Skip to main content

The End of the Empire: A World After U.S. Hegemony

As its hold over Eurasia weakens, can the United States find its place in a polycentric world order?

After years of relative obscurity on the international stage, the North Atlantic Treaty Organization has become a major player in the conflict between Russia and Ukraine. A group of experts joined Roundtable to discuss NATO’s history, its relationship with Russia and the current conflict in Ukraine.

In this segment, the panel discusses how the ongoing war will realign the current US hegemony.

Ronald Suny observes that the war is reshaping regional powers beyond just the US and Russia, rather than creating a new Cold War dichotomy.

“Europe is going to become stronger and even more independent over time. China is also asserting itself,” Suny said, noting that public support for foreign wars continues to wane in the U.S. “Americans don't want any more wars. They don't even want high gas, gas prices.”

Scott Horton argues that those developing regional powers will soon render the US’s role in Eurasian geopolitics irrelevant.

“Let the French-German Alliance handle security in Europe. They can negotiate with Russia and keep the peace just fine. Let Japan and China work out a security arrangement in the far east and let America come home,” he said. “We don't have to rule the world at all. The whole project of global hegemony is essentially murder and suicide.”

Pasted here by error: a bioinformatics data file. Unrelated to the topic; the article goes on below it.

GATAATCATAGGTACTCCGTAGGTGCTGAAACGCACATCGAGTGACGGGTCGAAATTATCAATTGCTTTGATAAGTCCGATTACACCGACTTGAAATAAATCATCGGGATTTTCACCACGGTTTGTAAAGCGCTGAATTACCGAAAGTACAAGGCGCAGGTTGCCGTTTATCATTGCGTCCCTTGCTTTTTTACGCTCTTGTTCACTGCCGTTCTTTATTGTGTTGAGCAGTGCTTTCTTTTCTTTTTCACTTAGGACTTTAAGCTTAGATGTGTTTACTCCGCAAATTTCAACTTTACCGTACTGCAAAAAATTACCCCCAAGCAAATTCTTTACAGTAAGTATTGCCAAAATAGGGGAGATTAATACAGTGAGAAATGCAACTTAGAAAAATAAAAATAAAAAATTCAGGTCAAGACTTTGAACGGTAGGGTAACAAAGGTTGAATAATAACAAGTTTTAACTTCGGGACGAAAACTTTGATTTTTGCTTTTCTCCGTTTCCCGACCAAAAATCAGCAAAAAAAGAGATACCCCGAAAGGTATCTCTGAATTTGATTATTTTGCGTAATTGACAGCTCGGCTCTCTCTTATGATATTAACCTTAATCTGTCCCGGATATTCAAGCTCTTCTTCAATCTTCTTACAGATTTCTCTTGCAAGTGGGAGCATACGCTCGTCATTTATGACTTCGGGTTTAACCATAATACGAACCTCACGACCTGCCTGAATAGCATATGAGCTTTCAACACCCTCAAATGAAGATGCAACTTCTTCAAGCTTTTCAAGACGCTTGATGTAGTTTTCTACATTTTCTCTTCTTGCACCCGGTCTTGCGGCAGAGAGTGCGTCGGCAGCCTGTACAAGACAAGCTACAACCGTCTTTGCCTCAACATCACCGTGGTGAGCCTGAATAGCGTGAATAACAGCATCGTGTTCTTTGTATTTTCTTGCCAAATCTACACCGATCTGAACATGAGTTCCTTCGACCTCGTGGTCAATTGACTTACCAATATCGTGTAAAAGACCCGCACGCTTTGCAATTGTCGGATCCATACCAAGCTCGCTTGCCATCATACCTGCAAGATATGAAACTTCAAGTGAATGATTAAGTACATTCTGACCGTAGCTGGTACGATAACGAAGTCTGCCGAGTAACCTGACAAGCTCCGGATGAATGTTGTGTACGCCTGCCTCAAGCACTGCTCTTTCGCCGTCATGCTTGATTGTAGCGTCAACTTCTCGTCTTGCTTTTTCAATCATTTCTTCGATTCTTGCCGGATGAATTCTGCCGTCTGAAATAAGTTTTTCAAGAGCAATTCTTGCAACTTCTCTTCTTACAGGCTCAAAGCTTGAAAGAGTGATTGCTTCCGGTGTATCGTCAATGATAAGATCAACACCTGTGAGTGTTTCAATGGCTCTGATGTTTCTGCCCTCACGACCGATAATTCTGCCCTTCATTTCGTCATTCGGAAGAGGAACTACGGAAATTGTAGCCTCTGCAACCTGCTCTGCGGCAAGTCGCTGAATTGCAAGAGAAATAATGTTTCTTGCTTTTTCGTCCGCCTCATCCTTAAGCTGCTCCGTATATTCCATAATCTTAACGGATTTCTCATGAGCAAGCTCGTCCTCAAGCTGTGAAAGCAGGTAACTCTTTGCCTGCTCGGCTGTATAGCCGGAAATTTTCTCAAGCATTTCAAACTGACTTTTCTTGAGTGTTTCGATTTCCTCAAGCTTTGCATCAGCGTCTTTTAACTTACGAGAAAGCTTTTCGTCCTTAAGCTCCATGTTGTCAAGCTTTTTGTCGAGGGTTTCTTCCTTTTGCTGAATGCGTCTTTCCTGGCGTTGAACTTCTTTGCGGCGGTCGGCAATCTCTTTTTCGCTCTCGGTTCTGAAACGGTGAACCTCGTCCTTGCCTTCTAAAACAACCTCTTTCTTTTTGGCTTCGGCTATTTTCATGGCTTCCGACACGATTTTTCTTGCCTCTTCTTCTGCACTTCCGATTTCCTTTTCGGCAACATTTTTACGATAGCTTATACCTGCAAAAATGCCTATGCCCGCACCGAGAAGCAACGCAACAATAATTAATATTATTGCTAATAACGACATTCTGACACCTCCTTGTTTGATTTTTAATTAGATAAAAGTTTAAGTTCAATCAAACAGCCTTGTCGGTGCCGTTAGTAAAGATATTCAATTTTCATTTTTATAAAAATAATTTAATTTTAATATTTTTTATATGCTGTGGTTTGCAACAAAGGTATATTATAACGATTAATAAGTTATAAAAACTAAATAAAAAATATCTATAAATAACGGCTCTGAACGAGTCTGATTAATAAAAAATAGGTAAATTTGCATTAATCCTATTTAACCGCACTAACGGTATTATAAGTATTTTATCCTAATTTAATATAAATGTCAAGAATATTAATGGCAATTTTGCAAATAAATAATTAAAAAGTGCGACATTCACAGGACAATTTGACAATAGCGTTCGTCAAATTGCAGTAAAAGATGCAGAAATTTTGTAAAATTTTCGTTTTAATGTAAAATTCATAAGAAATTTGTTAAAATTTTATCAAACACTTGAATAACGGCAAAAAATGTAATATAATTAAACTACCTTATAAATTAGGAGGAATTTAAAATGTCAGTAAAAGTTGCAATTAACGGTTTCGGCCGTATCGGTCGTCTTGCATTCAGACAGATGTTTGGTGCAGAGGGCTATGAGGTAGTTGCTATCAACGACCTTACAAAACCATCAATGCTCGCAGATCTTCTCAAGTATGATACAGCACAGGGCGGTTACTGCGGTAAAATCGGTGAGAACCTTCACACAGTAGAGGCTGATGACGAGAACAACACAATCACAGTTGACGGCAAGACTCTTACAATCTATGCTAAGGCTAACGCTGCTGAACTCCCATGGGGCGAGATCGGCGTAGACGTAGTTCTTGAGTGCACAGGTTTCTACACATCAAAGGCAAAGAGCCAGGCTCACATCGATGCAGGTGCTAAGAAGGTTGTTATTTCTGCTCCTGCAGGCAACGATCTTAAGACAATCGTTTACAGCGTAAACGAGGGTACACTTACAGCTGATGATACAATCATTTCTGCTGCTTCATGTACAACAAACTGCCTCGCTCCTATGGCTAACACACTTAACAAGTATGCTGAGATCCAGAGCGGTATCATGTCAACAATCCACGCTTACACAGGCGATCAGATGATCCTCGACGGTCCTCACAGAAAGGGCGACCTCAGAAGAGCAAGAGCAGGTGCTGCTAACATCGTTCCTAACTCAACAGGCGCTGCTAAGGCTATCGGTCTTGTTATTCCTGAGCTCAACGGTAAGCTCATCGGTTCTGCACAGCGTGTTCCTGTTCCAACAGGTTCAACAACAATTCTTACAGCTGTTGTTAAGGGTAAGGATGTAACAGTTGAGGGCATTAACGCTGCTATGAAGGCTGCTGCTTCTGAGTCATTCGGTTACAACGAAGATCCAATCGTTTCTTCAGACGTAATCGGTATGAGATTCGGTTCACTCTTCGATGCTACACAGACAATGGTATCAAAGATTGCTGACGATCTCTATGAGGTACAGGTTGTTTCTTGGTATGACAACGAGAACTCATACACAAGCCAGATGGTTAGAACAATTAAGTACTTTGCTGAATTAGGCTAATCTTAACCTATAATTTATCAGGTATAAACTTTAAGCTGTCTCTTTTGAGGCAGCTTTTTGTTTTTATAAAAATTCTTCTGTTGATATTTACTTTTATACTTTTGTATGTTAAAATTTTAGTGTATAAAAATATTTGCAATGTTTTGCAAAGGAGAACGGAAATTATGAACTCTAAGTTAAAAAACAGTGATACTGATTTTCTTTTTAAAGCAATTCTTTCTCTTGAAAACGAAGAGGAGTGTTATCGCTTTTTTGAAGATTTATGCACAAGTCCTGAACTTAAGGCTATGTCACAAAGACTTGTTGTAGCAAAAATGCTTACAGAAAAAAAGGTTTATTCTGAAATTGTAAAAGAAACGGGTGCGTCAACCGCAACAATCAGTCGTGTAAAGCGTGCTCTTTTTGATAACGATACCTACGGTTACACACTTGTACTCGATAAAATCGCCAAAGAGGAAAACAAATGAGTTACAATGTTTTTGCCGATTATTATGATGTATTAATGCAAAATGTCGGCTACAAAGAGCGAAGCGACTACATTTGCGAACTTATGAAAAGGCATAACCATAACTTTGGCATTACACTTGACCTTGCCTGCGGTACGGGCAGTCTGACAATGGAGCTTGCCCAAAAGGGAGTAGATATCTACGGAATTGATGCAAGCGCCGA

That new realignment, Horton says, can relieve the United States of the burden of world dominance.

Scroll to Continue

Recommended for You

“We shouldn't have to lament that they're turning away from our dollar and they're making their own separate trade agreements. They want to build a belt and road initiative across Eurasia that we won't have. Who cares? That’s fine,” he said. “It makes no sense whatsoever that we would be the dominant power in Eurasia forever. We'd be way better off, and so would everybody else on this planet.”

Watch the full discussion below:

Roundtable Guests:

Diana Johnstone, scholar and journalist. Author of CIRCLE IN THE DARKNESS Memoir of a World Watcher

Ronald Suny, William H. Sewell Jr Distinguished University Professor of History, University of Michigan. Author of They Can Live in the Desert but Nowhere Else

Scott Horton, Editorial Director,; host, Scott Horton Show